Hoping to see a space shot of President Barack Obama's inauguration? Unfortunately, the weather ruined any opportunity at a good image, but astronauts snapped some relevant pictures to whet your whistle.
A U.S. satellite imagery company and IHS Jane's share an annotated photo of Iran's newly disclosed underground nuclear facility at the center of diplomatic controversy.
The first image has arrived from the GeoEye-1 satellite, which will supply new high-resolution imagery to Google Maps and other customers.
Google Maps and Google Earth will get a new infusion of higher-resolution imagery from the GeoEye-1 satellite, due to launch from a California Air Force base September 4.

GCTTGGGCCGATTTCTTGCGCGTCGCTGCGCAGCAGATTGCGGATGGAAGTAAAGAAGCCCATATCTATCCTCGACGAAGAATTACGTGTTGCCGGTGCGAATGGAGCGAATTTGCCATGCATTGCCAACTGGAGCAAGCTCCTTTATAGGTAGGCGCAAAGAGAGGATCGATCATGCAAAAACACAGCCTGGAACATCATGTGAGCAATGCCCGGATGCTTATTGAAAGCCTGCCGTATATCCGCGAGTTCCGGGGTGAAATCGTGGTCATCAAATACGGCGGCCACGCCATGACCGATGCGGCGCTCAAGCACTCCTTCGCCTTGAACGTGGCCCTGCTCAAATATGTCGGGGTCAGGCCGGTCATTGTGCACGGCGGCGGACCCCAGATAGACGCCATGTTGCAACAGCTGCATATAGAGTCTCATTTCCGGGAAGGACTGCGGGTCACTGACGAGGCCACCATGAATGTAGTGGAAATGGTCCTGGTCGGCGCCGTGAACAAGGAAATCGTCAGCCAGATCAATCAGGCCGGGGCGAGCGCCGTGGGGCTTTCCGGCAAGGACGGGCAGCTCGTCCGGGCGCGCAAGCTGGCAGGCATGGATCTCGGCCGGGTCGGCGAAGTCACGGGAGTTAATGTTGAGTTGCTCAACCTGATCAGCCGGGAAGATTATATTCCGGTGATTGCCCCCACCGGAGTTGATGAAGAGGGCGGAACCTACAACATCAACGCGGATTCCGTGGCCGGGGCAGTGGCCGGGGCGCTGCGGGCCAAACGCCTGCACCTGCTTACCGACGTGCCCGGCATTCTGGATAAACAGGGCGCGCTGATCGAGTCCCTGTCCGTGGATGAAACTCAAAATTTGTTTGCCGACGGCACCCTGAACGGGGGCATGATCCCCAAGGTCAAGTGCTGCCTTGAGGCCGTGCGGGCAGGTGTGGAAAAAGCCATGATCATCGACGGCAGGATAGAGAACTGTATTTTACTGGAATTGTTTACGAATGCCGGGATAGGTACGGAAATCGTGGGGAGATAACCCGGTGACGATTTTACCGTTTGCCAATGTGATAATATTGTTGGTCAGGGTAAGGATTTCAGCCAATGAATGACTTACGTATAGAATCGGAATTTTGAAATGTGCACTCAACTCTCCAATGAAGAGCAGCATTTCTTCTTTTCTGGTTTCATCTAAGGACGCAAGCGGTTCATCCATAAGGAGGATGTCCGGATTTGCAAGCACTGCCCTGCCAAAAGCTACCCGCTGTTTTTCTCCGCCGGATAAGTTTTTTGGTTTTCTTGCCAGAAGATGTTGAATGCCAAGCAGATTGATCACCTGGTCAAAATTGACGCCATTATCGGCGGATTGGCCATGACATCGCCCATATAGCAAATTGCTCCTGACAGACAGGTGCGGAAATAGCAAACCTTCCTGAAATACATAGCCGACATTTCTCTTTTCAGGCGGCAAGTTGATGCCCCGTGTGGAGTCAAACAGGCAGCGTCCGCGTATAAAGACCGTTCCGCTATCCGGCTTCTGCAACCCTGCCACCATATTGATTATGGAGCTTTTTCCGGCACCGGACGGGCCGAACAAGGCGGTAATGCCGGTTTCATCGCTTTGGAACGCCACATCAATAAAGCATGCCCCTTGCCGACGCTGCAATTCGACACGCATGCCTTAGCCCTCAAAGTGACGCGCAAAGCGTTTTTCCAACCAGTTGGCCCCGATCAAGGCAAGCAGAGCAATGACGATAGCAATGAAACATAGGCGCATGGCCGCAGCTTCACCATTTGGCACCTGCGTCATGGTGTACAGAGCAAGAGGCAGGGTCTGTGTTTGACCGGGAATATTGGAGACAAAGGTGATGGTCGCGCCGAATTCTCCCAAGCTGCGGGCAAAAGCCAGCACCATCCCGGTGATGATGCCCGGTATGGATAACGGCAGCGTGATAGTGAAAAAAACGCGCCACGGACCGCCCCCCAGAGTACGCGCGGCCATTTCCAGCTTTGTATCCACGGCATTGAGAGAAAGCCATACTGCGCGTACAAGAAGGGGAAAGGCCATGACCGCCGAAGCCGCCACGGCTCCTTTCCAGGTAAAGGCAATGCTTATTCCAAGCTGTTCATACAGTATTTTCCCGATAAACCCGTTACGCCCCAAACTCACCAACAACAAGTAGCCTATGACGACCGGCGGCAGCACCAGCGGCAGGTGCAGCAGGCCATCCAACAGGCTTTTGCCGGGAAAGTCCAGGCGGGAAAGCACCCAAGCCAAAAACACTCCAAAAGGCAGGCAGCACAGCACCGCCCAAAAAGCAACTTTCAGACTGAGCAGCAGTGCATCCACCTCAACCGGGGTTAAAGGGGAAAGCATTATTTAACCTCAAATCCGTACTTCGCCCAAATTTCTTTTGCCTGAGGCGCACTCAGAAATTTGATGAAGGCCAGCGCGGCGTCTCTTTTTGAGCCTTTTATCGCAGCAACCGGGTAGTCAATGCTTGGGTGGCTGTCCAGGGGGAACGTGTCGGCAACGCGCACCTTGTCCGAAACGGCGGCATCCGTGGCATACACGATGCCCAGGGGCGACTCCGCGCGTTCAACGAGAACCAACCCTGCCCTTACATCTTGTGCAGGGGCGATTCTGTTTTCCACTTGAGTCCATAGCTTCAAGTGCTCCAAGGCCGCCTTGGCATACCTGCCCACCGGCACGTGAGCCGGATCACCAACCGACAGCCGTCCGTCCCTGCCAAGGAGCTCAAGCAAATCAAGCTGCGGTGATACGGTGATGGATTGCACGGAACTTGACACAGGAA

Google, which is buying GeoEye's high-resolution imagery for online maps, is starting to offer a taste of images from the company's newest satellite.
In a market where start-ups in the location-based mobile apps are a dime a dozen, Nokia makes its pick for its growing software arsenal.
Last year, Google sponsored the GeoEye-1 satellite launch. This year, it's Microsoft's turn with DigitalGlobe's WorldView-2.
GeoEye and DigitalGlobe, which count Microsoft and Google as clients, stand to earn more than $3 billion each for long-term projects focused on improving satellite photographic abilities.
The search titan has exclusive rights among online mapping sites to images from the new GeoEye-1 satellite, which launched Saturday.
The satellite that will supply Google with high-resolution imagery caught a glimpse of Obama's inauguration from 423 miles up.